Can I go in here? Of course I can't...

Can I go in here? Of course I can't...

So clearly, Sacred 3 doesn’t have all that much to do with the previous games, apart from the fact that it’s set in the world of Ancaria. It’s not even in the same genre; it’s really more of a brawler but with a top-down perspective. But if we are so forgiving and look away from the name on the box and instead treat Sacred 3 as its own thing, is it really all that bad? Well, yes. It is.

Oddly, you control your character using the WASD keys in Sacred 3. The left and right mouse buttons still function as your light and heavy attacks respectively, but you don’t use the mouse to aim. In other words, keyboard-users must hold down the directional keys to aim their attacks, which quickly gets tedious as you’re forced to line your character up to hit at all. You only have eight directions to attack, but since enemies don’t move on a grid, they can often end up standing between your right and your upper right, for example. This becomes especially frustrating when you include the only two special power buttons you have, mapped at buttons 1 and 2. I dare you, try holding down the S and D keys to aim diagonally down to the right, while also tapping 2 to launch your special power. Not very easy, is it?

Speaking of your powers, each of the four selectable character comes complete with a small pool unique powers to use. You’re given a handful of light powers and heavy powers. You’re only ever allowed to carry one of each, and the rest remain locked away until you finish a level. Because the game has no inventory system, you can’t swap between your powers on the fly, but must finish entire levels with the ones you’ve selected before you’re given a chance to switch them out. Once you’re here between levels, you can spend the money you pick up on the ground to upgrade your special powers in a linear tree that offers a few barely noticeable stat-boosts to each of them. The powers themselves have nice effects, but barely do any meaningful damage or even break enemies’ special attacks. Your basic attack is far superior in dealing damage, and only your right mouse button’s heavy attack actually interrupts enemies - but only when the proper icon is displayed above their heads. In other words, you’re usually left off hammering your left and right mouse buttons relentlessly until the current mission’s boss lies slain on the ground.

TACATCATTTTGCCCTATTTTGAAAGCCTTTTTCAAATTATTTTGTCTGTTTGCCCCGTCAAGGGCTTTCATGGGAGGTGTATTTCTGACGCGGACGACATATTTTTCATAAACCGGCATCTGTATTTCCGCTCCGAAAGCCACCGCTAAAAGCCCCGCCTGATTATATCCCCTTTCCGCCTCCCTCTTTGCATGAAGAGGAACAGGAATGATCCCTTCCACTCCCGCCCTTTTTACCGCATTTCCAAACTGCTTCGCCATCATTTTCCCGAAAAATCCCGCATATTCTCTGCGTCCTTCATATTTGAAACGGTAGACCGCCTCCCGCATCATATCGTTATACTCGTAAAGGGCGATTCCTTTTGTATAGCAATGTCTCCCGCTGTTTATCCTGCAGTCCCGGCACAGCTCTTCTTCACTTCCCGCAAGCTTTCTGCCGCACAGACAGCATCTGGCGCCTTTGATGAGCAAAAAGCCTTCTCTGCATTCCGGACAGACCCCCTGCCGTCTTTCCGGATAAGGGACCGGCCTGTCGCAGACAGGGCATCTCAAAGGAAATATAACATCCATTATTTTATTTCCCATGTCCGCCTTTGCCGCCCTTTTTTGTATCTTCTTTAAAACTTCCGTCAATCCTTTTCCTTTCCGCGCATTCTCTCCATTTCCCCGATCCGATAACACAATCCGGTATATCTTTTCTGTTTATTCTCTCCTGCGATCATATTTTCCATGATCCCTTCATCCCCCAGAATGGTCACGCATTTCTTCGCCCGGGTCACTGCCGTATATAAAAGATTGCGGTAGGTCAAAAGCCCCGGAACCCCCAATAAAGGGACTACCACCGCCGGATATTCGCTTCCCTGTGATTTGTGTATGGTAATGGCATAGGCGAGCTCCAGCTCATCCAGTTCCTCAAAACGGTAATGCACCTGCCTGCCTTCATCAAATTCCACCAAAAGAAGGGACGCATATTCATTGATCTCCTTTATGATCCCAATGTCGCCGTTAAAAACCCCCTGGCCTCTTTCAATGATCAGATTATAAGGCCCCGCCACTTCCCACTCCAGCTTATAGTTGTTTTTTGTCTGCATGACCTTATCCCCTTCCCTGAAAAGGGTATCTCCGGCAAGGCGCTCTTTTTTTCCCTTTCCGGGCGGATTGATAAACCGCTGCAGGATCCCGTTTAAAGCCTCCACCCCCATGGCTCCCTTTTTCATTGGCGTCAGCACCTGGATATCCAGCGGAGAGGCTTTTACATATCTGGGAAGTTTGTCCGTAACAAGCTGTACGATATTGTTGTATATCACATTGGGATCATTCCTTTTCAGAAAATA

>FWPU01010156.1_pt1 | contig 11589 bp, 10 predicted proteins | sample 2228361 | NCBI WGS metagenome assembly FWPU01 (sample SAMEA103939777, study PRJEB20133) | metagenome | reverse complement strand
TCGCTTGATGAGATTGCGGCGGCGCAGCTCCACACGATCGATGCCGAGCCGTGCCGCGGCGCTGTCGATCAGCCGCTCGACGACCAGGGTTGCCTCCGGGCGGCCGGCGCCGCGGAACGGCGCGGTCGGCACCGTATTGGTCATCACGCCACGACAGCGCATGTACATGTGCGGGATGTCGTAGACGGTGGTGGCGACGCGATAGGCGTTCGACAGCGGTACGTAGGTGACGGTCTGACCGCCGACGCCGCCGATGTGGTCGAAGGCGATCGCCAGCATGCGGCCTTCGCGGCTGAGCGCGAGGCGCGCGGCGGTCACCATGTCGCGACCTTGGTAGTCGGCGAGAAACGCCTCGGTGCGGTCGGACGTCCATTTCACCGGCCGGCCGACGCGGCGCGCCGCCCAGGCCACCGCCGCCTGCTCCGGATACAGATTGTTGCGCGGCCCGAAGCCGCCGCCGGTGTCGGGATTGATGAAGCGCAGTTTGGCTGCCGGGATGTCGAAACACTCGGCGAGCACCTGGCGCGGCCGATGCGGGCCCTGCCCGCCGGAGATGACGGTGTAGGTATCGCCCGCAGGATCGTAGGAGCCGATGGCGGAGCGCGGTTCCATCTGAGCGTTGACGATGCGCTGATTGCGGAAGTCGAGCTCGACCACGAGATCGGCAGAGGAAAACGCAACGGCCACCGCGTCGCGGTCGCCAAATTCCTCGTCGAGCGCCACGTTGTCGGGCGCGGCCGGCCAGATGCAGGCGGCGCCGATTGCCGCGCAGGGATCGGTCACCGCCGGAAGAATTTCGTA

Alright, so let’s be honest for a moment. While most similar games tend to give you a huge list of special powers to use at will, you usually end up using your mouse buttons most of the time anyway. Hack ‘n’ Slash games tend to be incredibly monotonous in their gameplay. Bash enemies, move on, bash more enemies, move on. So what’s the problem here, why is Sacred 3 any different?

I think Sacred 3 unintentionally becomes a study in why hack ‘n’ slash games are so popular, and how easy it is for them to fail if they’re not done just right. It’s the carrot dangling at the end of the stick. It’s the loot and the customizable player progression. You feel like you’re going through your own adventure as you fight enemies, learn new tricks, pick up or buy new gear while honing your skills for the more powerful enemies to come. Sacred 3, on the flipside, doesn’t have any of this. There isn’t any loot, apart from the gold and the orbs that heal you and recharge your special powers. You’re occasionally given a new weapon out of the blue, but this weapon is always of the same type as the rest of your character’s weapons and the starting stats of these weapons are all identical. It’s only when you level these weapons up between levels, giving them small stat-boosts (like “+30% chance to perform critical hit”) that they are at least slightly different. Sometimes, you also unlock “weapon spirits” which are basically disembodied voices that give you a bonus to something and a penalty to something else, and constantly deafen the otherwise acceptable soundscape with obnoxious banter and cheap one-liners.